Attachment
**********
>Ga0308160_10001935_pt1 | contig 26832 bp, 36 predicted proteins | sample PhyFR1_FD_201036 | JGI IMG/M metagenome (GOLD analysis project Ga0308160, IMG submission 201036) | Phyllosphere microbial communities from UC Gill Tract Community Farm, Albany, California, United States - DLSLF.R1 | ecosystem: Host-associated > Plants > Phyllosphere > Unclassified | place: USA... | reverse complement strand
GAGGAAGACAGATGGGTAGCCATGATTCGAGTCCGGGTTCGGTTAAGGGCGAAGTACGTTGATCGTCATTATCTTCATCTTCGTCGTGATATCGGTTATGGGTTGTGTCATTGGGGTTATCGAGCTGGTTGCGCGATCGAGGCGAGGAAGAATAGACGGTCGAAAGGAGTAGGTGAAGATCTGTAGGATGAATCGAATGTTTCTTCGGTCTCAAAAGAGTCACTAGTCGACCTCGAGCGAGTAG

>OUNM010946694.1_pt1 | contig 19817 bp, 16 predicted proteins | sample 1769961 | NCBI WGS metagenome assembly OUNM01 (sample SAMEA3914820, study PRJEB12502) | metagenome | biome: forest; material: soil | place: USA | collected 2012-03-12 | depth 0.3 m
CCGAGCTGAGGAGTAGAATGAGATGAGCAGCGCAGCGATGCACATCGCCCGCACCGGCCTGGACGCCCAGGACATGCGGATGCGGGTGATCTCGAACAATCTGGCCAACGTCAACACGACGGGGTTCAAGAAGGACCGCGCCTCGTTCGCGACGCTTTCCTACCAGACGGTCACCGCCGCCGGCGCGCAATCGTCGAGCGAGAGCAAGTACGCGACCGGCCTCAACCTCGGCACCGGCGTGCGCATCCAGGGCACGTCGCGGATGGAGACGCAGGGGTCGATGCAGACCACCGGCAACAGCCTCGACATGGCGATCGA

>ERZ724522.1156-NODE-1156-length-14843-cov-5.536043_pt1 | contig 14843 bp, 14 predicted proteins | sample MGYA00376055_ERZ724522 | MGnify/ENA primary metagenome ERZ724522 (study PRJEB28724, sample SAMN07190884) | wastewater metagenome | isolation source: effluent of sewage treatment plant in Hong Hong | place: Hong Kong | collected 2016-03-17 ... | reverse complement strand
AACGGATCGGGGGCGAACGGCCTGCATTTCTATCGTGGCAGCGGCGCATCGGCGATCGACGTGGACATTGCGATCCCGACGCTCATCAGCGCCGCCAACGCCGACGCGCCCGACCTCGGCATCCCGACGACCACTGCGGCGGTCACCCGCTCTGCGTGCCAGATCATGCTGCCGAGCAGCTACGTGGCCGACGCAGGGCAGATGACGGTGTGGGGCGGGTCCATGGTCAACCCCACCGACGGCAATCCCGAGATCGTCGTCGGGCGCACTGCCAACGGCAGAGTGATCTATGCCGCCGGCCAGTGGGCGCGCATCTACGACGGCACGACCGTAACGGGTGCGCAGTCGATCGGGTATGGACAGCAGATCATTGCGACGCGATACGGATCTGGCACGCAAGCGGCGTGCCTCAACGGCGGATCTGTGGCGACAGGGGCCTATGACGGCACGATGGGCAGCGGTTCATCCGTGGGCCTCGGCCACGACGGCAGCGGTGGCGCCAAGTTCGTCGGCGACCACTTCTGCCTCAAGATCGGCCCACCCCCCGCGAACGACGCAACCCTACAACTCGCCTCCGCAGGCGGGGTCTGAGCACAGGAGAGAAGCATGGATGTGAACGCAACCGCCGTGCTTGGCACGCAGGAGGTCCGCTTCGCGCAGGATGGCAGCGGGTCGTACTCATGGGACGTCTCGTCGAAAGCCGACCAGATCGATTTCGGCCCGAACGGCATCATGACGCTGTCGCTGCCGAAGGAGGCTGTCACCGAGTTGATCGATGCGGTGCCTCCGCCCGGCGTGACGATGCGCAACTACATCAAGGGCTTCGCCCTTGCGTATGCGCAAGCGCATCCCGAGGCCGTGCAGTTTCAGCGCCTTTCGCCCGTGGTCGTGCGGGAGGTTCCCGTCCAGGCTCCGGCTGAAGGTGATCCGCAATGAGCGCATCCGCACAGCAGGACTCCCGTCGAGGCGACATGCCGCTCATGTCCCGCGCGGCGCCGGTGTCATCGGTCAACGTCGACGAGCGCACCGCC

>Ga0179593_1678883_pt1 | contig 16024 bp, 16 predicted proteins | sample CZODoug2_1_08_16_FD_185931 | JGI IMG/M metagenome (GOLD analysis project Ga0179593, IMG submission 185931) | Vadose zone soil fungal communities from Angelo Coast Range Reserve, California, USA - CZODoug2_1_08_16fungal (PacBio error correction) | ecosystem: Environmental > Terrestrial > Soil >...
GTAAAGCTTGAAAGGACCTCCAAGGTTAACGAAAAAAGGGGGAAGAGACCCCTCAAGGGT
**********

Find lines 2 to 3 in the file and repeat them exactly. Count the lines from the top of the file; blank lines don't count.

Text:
GAGGAAGACAGATGGGTAGCCATGATTCGAGTCCGGGTTCGGTTAAGGGCGAAGTACGTTGATCGTCATTATCTTCATCTTCGTCGTGATATCGGTTATGGGTTGTGTCATTGGGGTTATCGAGCTGGTTGCGCGATCGAGGCGAGGAAGAATAGACGGTCGAAAGGAGTAGGTGAAGATCTGTAGGATGAATCGAATGTTTCTTCGGTCTCAAAAGAGTCACTAGTCGACCTCGAGCGAGTAG

>OUNM010946694.1_pt1 | contig 19817 bp, 16 predicted proteins | sample 1769961 | NCBI WGS metagenome assembly OUNM01 (sample SAMEA3914820, study PRJEB12502) | metagenome | biome: forest; material: soil | place: USA | collected 2012-03-12 | depth 0.3 m